On August 16, 2022, President Joe Biden signed the Inflation Reduction Act (IRA) into law. With it, among other things, the U.S. Government allocates over $400 billion for renewable energy projects and tax credits for decarbonization efforts over the coming decade. This is, to date, the most significant single investment in the sector. Now, one year has passed since the act’s inception. Treasury Secretary Janet Yellen praised the IRA as a “bold federal action” in her remarks regarding the upcoming anniversary. Yellen added: “Powered by the IRA, the President’s agenda has helped drive a massive boom (…) touching every corner of the country.” However, the Act has also received criticism from other countries.
What the Act Has Achieved
The main goal of the investments under the IRA was to reduce emissions of the U.S. economy to adhere to targets set in the Paris Agreement 2015. In an article published in the journal Science, researchers argue that the IRA has the potential to reduce emissions between 43 and 48% below 2005 levels by 2035. This is also supported by the consulting firm Moody’s, which estimates emissions to be reduced by approximately 30 percent by 2050 through the act. One element of the act is the tax credit for the adoption of electric vehicles. Because of these credits, the sales of EVs in the U.S. are steadily increasing and have achieved another record in the second quarter of 2023 with nearly 300,000 new EVs sold. Additionally, more than 270 new clean energy manufacturing facilities or extensions have been announced since the inception of the IRA one year ago, according to the Center for American Progress (CAP), an independent, nonpartisan policy institute.
A Renaissance of Manufacturing in the U.S.
The White House projects investments from private companies alone to be over $500 billion in sectors such as semiconductors, electric vehicles, clean energy, biomanufacturing, or heavy industry. This resurgence of manufacturing in the U.S. has since been called a Renaissance, as the U.S.-industry was once a leading manufacturing hub. A steady decline during the following decades followed the peak of 19.6 million jobs in the sector in 1979. Since 2000, the sector lost another quarter of jobs because industries increasingly moved overseas, according to the Senate (PDF). Because of the tax credits in the IRA, many companies have stopped or reversed relocating efforts to countries with cheaper labor. According to the CAP, the IRA promoted significant public and private investments in infrastructure and manufacturing jobs. It further estimates that the act created over 170,000 jobs last year. Jesse Jenkins, a professor at Princeton who analyzed the IRA’s impacts, projects in an interview with AP News that the full effects of the act will come from 2026 to 2028. According to Jenkins, the law will further increase investments in the clean energy sector in the coming years.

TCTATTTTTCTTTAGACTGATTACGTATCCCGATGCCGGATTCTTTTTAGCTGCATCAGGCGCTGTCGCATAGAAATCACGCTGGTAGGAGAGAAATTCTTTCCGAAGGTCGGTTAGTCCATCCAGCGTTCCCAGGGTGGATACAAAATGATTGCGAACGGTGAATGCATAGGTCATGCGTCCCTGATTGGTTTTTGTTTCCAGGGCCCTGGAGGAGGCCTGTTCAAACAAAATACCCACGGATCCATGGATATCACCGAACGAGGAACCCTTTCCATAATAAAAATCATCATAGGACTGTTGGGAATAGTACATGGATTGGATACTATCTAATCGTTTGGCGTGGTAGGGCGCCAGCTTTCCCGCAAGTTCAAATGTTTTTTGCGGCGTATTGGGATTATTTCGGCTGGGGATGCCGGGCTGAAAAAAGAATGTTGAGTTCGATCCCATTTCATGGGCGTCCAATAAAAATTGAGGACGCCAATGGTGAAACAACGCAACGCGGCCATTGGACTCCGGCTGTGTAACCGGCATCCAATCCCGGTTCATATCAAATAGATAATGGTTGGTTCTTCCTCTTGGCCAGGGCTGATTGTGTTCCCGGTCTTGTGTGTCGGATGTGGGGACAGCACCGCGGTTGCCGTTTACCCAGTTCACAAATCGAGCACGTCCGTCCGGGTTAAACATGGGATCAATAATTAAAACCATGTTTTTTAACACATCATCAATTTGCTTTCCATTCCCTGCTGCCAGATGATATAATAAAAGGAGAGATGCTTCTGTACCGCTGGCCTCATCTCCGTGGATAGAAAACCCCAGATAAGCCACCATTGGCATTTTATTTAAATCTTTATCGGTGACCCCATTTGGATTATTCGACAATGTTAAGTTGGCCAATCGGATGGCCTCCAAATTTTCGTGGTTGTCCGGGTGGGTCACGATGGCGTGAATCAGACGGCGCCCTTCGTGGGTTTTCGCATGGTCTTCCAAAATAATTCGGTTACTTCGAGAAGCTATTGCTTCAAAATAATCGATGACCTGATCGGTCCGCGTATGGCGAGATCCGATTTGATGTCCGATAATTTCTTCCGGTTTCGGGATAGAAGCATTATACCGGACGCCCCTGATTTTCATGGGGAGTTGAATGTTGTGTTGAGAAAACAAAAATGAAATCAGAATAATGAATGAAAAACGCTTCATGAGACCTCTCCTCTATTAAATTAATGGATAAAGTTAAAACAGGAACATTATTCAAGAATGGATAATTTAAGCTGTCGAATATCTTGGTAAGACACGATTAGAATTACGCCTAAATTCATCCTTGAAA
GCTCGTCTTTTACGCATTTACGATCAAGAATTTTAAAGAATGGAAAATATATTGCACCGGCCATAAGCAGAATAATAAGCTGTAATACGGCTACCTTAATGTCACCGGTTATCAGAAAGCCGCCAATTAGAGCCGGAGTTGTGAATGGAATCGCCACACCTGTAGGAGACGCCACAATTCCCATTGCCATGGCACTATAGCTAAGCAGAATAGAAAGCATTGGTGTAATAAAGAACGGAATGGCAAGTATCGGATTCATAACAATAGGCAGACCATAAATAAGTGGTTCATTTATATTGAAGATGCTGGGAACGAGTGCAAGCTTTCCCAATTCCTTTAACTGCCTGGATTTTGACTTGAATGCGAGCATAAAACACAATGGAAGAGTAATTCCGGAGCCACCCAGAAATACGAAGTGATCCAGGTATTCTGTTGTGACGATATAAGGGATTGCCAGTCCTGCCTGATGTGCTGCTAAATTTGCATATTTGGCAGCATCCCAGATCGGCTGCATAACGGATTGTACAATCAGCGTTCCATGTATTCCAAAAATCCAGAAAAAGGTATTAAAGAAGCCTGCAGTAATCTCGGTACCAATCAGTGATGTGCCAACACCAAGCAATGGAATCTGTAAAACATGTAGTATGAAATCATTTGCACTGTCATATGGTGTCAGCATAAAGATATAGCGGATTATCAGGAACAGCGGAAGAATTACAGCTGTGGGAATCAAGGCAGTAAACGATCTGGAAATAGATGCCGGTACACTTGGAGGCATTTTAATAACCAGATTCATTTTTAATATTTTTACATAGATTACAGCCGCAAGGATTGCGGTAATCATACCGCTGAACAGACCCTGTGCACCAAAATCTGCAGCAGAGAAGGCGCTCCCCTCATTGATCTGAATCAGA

U.S.-Focus of the IRA Promoted Responses Abroad
Looking beyond the U.S. economy, multiples countries initially feared the IRA would render its economies uncompetitive compared to the U.S. Because the act is tax subsidies based, the EU, for example, raised concerns that companies could relocate to the U.S. to gain the tax credits for producing electric vehicles, among others. Despite early criticism, the IRA has successfully prompted the EU to respond with its measures to remain competitive globally and thus also made significant progress in European decarbonization efforts. The Green Deal Industrial Plan was implemented to level the playing field by easing rules for state aid, faster and simpler approval processes for clean energy projects, and secure trade agreements to bolster critical raw material supply chains. With the Temporary Crisis and Transition Framework, the European Commission loosened State aid rules further to foster energy transition and prevent the flight of green technologies from Europe. This is also what the Bertelsmann Stiftung urges policymakers to pursue further. In a report (PDF), the foundation argues that the IRA’s impacts on the climate are essential and beneficial to the whole world because of the U.S.-economy’s importance. Still, export-orientated countries like Germany must react with economic policies. Especially the withdrawal of capital as part of an investment relocation to the U.S. presents a development that could endanger growth and competitiveness in Germany in the medium and long term, the foundation argues.
Despite its achievements, the full impacts of the IRA are yet to be seen, especially in countries abroad.